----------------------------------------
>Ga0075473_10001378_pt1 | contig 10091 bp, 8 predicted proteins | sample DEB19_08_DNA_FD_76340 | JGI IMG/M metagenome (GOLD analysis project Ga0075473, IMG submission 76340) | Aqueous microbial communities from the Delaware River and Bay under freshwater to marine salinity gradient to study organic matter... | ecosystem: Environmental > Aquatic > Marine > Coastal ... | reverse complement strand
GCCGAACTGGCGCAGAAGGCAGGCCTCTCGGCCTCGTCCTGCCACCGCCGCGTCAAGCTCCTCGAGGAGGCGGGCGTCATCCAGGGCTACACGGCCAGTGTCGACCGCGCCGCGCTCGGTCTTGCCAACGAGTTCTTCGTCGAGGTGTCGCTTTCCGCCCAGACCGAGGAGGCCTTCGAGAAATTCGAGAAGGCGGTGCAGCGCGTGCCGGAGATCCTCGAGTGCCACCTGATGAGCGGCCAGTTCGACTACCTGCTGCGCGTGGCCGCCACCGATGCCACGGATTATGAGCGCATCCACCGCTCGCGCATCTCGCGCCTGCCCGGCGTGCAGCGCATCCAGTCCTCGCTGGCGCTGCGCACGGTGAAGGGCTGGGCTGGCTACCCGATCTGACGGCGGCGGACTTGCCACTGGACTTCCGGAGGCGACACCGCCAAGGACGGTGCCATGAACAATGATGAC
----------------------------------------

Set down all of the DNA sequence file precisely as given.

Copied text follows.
>Ga0075473_10001378_pt1 | contig 10091 bp, 8 predicted proteins | sample DEB19_08_DNA_FD_76340 | JGI IMG/M metagenome (GOLD analysis project Ga0075473, IMG submission 76340) | Aqueous microbial communities from the Delaware River and Bay under freshwater to marine salinity gradient to study organic matter... | ecosystem: Environmental > Aquatic > Marine > Coastal ... | reverse complement strand
GCCGAACTGGCGCAGAAGGCAGGCCTCTCGGCCTCGTCCTGCCACCGCCGCGTCAAGCTCCTCGAGGAGGCGGGCGTCATCCAGGGCTACACGGCCAGTGTCGACCGCGCCGCGCTCGGTCTTGCCAACGAGTTCTTCGTCGAGGTGTCGCTTTCCGCCCAGACCGAGGAGGCCTTCGAGAAATTCGAGAAGGCGGTGCAGCGCGTGCCGGAGATCCTCGAGTGCCACCTGATGAGCGGCCAGTTCGACTACCTGCTGCGCGTGGCCGCCACCGATGCCACGGATTATGAGCGCATCCACCGCTCGCGCATCTCGCGCCTGCCCGGCGTGCAGCGCATCCAGTCCTCGCTGGCGCTGCGCACGGTGAAGGGCTGGGCTGGCTACCCGATCTGACGGCGGCGGACTTGCCACTGGACTTCCGGAGGCGACACCGCCAAGGACGGTGCCATGAACAATGATGAC